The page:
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The Netherlands (Holland) - Government and Politics
The political system of the Netherlands is characterized by a large number of political parties, many of whom are represented in government. Traditionally, the dominant political parties have included the Labour Party (PvdA), the Christian Democrats (CDA) and the Liberals (VVD).
The Head of State and the Prime Minister are responsible for signing laws and Acts passed by parliament, and Cabinet Ministers and State Secretaries are responsible for their implementation. Each year, Queen Beatrix delivers the Troonrede speech, which sets out the government policies for the year ahead.
Traditionally, the Netherlands has enjoyed a relatively stable political system which reflects the consensual and efficient organization of Dutch life in general and is based on what has been termed the "poldermodel", derived from the word for an area of land surrounded by protective dikes to protect it from high waters. In a similar way, it is argued, life in the Netherlands is highly organized and planned, and has traditionally been inclusive of different views and attitudes, with politics being based on negotiation and consensus rather than conflict. This is also reflected in the tolerant attitudes held by many Dutch people which have resulted in the country's liberal laws governing, for example, sexual practices and drugs.
In recent years, however, the poldermodel has been seriously shaken by a number of major political upheavals and scandals and two political murders, linked to growing public concerns about immigration and international terrorism. In 2002, the politician Pim Fortuyn, who had risen to fame on an anti-immigration platform, was killed, and 2004 saw the murder of Theo Van Gogh, who had made a controversial film on the position of women in Islamic society.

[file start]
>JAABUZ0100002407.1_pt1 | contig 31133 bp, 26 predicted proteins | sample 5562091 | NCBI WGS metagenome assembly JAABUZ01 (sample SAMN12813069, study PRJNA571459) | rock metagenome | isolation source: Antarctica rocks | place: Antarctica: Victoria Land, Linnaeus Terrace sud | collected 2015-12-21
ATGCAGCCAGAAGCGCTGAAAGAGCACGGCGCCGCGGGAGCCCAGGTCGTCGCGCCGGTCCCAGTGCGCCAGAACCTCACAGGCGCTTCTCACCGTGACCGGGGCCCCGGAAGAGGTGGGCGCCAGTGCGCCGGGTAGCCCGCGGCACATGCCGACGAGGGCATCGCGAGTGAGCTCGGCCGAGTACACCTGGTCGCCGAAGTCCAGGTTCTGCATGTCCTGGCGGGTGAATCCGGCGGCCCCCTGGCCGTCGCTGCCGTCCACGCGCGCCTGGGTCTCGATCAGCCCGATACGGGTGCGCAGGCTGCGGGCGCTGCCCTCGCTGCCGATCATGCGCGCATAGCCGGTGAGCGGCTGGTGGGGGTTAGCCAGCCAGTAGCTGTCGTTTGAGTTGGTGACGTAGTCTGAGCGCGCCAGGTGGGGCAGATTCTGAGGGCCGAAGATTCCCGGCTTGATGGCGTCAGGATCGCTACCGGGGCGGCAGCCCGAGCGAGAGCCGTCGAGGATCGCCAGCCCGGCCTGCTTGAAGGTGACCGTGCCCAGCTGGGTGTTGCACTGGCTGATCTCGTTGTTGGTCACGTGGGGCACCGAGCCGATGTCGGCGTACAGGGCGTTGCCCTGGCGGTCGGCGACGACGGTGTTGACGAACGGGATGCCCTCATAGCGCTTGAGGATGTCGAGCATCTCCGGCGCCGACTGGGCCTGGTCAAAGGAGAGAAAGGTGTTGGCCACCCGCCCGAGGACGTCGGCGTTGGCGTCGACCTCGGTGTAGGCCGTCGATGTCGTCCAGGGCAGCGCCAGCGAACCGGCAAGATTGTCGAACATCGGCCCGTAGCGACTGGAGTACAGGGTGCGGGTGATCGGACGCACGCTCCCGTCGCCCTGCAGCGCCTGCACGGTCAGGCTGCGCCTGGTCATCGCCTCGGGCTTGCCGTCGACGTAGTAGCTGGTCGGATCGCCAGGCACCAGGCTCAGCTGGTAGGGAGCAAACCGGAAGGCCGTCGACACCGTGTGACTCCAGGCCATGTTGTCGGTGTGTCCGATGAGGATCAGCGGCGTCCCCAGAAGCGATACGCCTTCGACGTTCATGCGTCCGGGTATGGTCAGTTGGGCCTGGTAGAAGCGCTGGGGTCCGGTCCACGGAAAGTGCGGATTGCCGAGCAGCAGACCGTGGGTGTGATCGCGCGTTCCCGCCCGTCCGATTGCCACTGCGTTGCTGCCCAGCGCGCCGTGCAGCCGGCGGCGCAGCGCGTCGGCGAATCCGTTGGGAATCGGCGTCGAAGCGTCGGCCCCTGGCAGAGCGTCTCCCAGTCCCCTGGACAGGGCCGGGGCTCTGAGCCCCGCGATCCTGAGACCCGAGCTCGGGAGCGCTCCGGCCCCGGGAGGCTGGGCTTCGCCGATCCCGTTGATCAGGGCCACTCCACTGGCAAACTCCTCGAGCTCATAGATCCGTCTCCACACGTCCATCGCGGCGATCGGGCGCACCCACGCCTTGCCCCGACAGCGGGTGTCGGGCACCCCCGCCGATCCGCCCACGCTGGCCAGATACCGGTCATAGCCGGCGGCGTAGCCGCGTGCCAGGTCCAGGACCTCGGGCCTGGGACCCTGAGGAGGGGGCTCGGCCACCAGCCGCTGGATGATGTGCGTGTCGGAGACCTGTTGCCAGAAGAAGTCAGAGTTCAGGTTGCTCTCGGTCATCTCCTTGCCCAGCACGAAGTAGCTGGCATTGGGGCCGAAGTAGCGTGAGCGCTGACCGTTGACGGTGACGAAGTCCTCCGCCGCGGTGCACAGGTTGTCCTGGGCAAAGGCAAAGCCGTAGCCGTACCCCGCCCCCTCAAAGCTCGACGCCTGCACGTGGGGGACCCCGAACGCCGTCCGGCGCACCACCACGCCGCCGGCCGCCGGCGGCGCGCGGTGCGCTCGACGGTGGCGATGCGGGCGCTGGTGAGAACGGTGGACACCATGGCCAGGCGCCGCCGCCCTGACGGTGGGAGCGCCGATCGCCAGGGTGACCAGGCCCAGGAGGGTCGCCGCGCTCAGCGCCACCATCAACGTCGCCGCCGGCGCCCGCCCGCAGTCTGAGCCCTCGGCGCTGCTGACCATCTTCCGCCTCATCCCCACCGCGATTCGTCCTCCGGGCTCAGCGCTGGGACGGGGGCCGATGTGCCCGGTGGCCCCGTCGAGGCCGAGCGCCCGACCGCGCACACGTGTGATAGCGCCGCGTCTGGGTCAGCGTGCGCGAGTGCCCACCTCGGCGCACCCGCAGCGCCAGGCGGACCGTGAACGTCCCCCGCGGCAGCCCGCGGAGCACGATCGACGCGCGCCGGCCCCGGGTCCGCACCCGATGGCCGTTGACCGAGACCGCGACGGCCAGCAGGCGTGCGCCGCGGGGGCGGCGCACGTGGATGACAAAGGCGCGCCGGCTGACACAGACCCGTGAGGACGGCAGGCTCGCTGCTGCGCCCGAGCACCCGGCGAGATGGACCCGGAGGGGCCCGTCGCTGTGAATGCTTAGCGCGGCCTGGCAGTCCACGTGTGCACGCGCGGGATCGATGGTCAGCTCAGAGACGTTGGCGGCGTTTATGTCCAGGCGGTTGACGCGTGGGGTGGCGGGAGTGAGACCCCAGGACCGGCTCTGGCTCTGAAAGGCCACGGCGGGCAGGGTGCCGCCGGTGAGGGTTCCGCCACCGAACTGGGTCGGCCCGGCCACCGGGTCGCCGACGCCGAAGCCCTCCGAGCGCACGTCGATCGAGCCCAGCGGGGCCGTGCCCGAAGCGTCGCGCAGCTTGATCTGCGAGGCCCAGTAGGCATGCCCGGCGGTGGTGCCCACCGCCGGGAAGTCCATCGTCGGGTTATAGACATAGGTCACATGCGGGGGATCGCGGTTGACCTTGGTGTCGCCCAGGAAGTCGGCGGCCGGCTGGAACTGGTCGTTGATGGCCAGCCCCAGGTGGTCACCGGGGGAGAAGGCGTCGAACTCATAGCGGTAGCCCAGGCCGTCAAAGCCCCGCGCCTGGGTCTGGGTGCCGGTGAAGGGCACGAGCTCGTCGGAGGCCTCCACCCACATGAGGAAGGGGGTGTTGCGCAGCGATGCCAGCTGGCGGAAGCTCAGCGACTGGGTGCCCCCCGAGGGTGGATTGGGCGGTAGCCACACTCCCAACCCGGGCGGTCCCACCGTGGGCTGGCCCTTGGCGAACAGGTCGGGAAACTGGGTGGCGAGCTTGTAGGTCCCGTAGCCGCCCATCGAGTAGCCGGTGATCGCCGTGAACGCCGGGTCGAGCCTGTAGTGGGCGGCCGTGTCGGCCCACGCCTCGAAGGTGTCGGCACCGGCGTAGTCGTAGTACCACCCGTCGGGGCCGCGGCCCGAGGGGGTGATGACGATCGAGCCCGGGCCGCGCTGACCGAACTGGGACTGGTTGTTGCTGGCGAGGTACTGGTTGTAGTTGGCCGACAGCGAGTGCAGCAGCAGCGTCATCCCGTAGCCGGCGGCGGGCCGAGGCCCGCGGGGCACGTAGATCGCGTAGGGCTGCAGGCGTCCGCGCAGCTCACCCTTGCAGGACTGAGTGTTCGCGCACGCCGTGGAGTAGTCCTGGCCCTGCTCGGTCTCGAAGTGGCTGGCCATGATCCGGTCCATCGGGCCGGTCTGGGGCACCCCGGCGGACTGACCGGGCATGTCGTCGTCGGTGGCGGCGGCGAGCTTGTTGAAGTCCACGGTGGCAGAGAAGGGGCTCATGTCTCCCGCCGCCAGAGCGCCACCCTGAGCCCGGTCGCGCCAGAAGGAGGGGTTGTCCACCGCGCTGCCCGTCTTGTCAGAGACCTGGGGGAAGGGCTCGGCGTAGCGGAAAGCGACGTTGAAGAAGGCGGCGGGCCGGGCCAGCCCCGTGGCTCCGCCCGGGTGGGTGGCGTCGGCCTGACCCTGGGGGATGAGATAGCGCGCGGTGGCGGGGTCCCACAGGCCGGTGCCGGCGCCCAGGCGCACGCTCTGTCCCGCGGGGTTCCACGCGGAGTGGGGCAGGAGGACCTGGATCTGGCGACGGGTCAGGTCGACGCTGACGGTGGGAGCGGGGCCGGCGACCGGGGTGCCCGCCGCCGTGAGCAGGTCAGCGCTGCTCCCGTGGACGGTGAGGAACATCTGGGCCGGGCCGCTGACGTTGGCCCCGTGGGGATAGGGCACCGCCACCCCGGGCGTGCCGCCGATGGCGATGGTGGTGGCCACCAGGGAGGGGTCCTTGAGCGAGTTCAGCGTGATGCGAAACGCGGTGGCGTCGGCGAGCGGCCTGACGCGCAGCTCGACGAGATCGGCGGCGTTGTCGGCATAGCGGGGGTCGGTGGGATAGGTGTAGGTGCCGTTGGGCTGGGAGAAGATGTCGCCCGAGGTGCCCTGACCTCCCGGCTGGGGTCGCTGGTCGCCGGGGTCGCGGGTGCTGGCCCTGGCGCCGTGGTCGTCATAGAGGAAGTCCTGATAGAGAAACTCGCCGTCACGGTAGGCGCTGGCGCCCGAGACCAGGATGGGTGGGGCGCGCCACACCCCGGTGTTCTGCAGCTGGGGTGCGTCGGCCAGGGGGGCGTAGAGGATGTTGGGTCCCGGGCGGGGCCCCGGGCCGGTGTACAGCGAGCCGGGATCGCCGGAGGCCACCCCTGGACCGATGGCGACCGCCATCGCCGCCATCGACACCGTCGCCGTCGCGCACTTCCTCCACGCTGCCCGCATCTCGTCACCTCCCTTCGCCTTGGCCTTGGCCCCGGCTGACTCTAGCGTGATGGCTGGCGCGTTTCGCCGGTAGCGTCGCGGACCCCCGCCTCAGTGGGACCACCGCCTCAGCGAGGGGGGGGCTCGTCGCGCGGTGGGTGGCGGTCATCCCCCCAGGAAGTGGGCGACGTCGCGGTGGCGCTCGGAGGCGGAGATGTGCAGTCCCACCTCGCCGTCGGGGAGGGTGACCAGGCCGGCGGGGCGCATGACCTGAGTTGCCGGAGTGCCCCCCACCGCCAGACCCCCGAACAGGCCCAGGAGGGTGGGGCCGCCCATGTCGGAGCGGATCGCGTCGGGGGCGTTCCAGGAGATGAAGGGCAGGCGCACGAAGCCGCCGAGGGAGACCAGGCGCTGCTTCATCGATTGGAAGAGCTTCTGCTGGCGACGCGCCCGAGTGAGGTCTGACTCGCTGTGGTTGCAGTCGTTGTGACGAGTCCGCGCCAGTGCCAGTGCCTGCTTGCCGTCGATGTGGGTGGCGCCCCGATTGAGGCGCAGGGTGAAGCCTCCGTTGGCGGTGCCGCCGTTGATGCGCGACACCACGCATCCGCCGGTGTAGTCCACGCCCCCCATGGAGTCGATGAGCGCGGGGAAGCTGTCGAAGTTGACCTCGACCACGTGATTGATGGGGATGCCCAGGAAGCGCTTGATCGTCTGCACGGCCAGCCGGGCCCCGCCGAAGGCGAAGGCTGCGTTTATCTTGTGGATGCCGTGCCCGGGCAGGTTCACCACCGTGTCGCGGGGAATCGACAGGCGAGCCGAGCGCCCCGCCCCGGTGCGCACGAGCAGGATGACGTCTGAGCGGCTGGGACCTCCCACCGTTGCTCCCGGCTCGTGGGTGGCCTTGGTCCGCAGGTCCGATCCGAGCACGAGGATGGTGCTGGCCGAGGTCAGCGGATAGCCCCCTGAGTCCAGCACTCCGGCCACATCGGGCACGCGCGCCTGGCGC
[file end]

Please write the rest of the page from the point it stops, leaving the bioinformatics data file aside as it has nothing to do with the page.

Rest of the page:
A period of considerable political instability followed, which included the collapse, over immigration issues, of Prime Minister Balkenende's centre-right coalition in June 2006, and an interim period of temporary government followed until Balkenende was re-appointed in February 2007 as the head of a three-party centrist coalition consisting of the Christian Democrats, the Labour Party and the Christian Union. This new government plans more moderate economic reforms than its predecessor, which had come up against considerable public protest, and is taking a softer line on immigration policy.
The Netherlands also has provincial and municipal governments with responsibility for the administration of various aspects of life in the Netherlands. Municipal governments generally deal with issues such as education, health, recreation and water supply, while provincial governments have responsibilities including environmental issues, urban and rural planning, sports and cultural affairs.
All EU citizens aged 18 or over who are resident in the Netherlands on the day that candidates are nominated, and non-EU nationals who have lived in the Netherlands for at least 5 years, are eligible to vote in municipal elections and EU citizens are also entitled to vote in European Parliament elections. EU nationals living in Holland can stand for Dutch elections to the European Parliament, while non-Dutch nationals can also stand for election to municipal councils if they are also resident in the Netherlands at the time of being admitted to the municipal council. Members of consular or diplomatic staff and their family members who are residing in the Netherlands are not allowed to vote.
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